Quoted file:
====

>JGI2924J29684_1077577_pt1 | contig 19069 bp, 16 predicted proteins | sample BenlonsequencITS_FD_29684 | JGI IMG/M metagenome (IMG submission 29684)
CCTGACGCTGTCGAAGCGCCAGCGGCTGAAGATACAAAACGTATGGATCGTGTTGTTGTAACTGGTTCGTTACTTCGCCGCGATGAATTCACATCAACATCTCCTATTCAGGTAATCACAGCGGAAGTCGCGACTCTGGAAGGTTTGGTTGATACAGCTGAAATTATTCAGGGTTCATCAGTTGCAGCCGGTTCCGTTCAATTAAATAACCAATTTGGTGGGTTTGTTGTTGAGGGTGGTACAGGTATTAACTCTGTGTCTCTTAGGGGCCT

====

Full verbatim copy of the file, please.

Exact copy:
>JGI2924J29684_1077577_pt1 | contig 19069 bp, 16 predicted proteins | sample BenlonsequencITS_FD_29684 | JGI IMG/M metagenome (IMG submission 29684)
CCTGACGCTGTCGAAGCGCCAGCGGCTGAAGATACAAAACGTATGGATCGTGTTGTTGTAACTGGTTCGTTACTTCGCCGCGATGAATTCACATCAACATCTCCTATTCAGGTAATCACAGCGGAAGTCGCGACTCTGGAAGGTTTGGTTGATACAGCTGAAATTATTCAGGGTTCATCAGTTGCAGCCGGTTCCGTTCAATTAAATAACCAATTTGGTGGGTTTGTTGTTGAGGGTGGTACAGGTATTAACTCTGTGTCTCTTAGGGGCCT